Budgets are simply a formal means of organizing relevant economic information to help you make business decisions. Enterprise budgets that list receipts, costs, and net returns for a single product are a fundamental planning and analysis tool.
The receipts, costs and net returns on an enterprise budget are commonly shown for a year, coinciding with the business reporting cycle. Enterprise budgets are especially helpful for evaluating the feasibility of an existing or potential crop, and for developing a crop’s target market price. Additionally, vegetable enterprise budgets expressed on a per acre basis allow for comparisons across crops, between farms, and over several years.
Many websites offer a good starting point when developing crop enterprise budgets. Sites listing specific vegetable enterprise budgets include:
- Penn State Agricultural Alternatives http://extension.psu.edu/plants/vegetable-fruit/fact-sheets/agricultural-alternatives
- AgMRC Vegetable Budgets http://www.agmrc.org/commodities-products/vegetables/
- Cornell High Tunnel Budgets http://www.hightunnels.cals.cornell.edu/economics/sample-budgets-spreadsheets/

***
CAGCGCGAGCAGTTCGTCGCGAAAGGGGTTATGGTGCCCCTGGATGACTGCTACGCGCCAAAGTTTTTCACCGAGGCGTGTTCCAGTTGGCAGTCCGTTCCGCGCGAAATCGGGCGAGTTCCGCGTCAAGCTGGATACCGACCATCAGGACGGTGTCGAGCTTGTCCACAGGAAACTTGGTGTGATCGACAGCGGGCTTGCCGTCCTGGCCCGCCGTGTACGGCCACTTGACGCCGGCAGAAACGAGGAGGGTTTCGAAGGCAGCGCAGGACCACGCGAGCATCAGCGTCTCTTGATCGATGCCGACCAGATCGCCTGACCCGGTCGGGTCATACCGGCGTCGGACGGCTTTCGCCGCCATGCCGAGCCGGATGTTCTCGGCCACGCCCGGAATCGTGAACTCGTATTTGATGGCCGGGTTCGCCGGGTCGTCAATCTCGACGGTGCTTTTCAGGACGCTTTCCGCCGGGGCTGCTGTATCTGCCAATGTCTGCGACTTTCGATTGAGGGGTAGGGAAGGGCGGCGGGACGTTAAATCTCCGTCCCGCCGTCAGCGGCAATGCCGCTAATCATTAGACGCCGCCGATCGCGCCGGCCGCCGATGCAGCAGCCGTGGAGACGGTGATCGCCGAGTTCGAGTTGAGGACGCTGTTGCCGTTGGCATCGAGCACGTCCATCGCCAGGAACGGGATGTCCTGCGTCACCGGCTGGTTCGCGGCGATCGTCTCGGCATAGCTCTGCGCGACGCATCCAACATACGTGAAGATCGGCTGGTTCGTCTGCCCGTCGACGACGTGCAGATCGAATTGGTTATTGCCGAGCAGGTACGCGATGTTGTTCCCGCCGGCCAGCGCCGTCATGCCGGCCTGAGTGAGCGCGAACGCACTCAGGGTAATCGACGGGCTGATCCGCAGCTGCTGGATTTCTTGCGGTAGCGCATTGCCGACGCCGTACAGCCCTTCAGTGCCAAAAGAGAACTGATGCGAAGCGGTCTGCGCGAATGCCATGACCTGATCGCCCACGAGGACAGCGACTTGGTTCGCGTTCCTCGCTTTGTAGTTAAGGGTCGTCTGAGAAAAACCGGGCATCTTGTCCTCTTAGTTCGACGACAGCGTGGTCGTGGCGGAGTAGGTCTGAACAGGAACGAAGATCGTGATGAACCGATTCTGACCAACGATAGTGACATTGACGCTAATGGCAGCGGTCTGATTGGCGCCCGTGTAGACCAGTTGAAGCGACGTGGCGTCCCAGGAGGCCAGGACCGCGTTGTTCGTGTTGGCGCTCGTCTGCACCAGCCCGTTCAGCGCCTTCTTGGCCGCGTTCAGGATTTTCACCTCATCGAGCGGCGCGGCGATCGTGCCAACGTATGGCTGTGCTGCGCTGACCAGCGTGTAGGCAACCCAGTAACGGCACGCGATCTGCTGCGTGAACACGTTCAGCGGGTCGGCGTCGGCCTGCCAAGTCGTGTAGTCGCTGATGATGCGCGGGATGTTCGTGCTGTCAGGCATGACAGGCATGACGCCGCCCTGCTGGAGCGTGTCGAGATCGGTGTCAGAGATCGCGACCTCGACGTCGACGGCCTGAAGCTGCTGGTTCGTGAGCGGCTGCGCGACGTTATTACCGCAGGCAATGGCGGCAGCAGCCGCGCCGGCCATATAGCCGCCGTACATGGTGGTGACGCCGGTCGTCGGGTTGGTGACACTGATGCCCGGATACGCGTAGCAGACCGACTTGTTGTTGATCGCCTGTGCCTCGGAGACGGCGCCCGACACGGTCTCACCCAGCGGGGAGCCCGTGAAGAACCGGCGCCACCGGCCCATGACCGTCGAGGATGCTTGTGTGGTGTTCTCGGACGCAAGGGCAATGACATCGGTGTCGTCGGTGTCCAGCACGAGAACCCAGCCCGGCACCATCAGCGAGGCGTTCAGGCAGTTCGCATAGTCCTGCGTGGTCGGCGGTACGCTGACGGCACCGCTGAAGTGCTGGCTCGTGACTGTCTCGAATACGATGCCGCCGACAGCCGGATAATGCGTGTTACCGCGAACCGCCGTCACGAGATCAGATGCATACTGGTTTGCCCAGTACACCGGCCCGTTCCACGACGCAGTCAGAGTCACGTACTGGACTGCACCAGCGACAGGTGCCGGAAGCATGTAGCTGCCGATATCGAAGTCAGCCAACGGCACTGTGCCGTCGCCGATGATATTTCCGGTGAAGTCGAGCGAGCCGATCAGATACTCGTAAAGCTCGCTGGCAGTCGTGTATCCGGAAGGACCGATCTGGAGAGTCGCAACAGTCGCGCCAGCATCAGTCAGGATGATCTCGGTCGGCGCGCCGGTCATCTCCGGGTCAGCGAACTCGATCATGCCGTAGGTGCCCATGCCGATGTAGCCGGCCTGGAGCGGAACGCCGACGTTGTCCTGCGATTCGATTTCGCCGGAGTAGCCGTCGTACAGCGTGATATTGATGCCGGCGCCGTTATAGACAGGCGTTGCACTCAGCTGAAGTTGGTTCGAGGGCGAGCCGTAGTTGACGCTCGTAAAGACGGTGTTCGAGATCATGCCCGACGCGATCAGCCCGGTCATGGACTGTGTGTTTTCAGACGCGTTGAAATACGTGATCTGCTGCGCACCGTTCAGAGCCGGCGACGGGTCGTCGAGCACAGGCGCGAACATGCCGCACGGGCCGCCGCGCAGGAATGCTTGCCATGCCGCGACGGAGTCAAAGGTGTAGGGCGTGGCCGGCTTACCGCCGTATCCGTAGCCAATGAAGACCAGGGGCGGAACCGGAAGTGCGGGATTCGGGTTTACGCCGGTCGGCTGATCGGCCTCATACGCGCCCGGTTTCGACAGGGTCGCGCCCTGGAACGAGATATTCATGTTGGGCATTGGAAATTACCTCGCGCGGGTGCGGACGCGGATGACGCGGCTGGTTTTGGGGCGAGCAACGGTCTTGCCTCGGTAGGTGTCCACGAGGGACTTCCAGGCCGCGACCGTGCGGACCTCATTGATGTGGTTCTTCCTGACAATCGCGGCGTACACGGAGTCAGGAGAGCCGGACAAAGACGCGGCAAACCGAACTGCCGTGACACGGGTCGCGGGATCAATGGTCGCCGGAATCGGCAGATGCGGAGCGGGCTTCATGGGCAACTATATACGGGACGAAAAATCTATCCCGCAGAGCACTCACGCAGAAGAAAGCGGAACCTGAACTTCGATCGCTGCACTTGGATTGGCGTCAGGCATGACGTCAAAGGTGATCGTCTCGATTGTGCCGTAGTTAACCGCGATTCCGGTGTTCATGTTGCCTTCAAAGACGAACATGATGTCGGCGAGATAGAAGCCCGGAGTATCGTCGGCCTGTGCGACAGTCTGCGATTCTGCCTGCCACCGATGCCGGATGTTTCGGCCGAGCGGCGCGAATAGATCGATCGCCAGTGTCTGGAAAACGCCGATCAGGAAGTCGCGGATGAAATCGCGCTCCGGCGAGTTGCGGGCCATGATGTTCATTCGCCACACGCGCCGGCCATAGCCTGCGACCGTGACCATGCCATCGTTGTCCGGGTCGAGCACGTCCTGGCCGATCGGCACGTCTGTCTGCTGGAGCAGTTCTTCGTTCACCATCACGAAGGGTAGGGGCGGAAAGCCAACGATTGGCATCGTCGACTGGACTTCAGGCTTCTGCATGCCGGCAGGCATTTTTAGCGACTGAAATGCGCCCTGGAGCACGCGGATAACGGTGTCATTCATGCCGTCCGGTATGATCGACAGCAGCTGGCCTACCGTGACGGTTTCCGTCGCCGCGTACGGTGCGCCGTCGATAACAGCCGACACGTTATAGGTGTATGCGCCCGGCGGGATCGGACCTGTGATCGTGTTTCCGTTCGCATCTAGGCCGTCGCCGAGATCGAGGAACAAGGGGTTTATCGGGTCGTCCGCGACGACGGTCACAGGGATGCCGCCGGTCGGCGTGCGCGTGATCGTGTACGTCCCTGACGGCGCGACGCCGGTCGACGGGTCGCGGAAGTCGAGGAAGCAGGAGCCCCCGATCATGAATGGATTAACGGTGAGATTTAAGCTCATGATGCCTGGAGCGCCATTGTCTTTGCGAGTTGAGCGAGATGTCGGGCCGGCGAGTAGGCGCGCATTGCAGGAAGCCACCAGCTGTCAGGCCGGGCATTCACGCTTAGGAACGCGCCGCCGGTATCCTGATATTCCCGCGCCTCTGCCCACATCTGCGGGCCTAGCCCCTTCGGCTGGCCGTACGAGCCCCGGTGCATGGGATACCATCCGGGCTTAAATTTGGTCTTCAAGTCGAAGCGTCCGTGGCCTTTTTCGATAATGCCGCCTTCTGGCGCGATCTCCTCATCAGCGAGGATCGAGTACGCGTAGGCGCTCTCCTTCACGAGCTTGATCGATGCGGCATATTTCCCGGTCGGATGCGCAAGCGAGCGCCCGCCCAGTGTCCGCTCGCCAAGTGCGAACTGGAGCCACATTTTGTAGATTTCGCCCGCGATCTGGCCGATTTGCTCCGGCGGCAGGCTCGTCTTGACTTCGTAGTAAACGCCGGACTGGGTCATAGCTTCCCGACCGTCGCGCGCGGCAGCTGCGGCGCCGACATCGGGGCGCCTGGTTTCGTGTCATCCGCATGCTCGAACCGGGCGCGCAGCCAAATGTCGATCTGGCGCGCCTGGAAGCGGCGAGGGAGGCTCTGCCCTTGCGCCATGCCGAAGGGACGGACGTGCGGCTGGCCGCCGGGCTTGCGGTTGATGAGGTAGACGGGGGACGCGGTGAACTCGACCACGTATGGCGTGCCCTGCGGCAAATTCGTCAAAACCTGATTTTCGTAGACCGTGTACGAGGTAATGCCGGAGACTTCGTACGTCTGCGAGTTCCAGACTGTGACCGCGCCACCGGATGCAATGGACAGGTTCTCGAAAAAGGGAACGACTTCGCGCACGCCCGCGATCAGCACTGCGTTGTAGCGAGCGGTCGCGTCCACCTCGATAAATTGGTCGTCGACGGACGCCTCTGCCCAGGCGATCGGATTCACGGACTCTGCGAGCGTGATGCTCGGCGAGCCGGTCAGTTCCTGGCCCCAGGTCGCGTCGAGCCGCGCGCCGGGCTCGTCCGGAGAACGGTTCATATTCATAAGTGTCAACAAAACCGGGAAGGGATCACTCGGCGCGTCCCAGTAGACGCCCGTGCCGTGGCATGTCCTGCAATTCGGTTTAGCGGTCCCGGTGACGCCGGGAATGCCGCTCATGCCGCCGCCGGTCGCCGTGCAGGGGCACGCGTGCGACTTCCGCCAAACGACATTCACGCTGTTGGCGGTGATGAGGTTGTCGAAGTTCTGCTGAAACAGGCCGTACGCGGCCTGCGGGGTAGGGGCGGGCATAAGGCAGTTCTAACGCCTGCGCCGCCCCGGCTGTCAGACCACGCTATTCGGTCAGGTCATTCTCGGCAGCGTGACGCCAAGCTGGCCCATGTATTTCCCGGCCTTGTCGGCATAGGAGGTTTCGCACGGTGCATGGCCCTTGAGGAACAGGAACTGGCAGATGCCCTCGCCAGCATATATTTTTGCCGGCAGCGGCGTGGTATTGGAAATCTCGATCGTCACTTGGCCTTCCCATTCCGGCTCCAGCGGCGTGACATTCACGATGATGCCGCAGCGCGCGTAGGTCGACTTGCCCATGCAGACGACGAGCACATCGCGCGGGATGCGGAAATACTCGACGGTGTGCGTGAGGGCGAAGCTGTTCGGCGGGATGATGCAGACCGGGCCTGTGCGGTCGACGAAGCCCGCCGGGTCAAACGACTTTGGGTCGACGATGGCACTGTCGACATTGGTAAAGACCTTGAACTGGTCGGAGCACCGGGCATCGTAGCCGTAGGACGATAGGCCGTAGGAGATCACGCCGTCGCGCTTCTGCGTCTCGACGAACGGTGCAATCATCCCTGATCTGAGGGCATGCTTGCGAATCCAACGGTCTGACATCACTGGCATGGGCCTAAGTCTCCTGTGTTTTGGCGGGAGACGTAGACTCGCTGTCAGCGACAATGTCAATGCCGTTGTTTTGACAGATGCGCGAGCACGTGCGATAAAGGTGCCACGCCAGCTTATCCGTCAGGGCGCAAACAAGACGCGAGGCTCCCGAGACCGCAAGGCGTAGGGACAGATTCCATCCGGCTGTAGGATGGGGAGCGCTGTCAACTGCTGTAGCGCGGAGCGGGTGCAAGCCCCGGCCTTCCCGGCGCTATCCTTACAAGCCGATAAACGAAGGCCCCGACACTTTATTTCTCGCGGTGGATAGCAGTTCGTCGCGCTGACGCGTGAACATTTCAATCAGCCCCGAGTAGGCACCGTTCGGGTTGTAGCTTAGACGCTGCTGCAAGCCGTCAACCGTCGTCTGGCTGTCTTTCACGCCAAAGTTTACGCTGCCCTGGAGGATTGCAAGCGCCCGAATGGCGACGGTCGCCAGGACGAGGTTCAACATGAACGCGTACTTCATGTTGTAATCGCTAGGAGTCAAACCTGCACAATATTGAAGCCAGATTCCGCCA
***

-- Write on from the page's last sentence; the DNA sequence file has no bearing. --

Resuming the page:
- UK Center for Crop Diversification 2013 Vegetable and Melon Budgets http://www.uky.edu/Ag/CDBREC/vegbudgets13.html
- Wisconsin 2014 Fresh Market Vegetable Budgets http://www.uwex.edu/ces/farmteam/budgets/fresh-market-vegetable.cfm
As a final note, when reviewing enterprise budgets developed elsewhere, it is important to identify the author's assumptions about the methods of production, levels of input use and market channel. These assumptions have a significant influence on receipt and cost estimates. Enterprise budgets taken off the web should be modified and the numbers adjusted to fit your specific resources, practices and markets.
For assistance with enterprise budget development and evaluation, contact your local Cooperative Extension office and/or USDA Service Center.
Written by Michael Sciabarrasi, Extension Professor (retired), Agricultural Business Management, UNH Cooperative Extension. Updated by Thomas Smiarowski, Agricultural Risk Management Consultant, UMass Extension.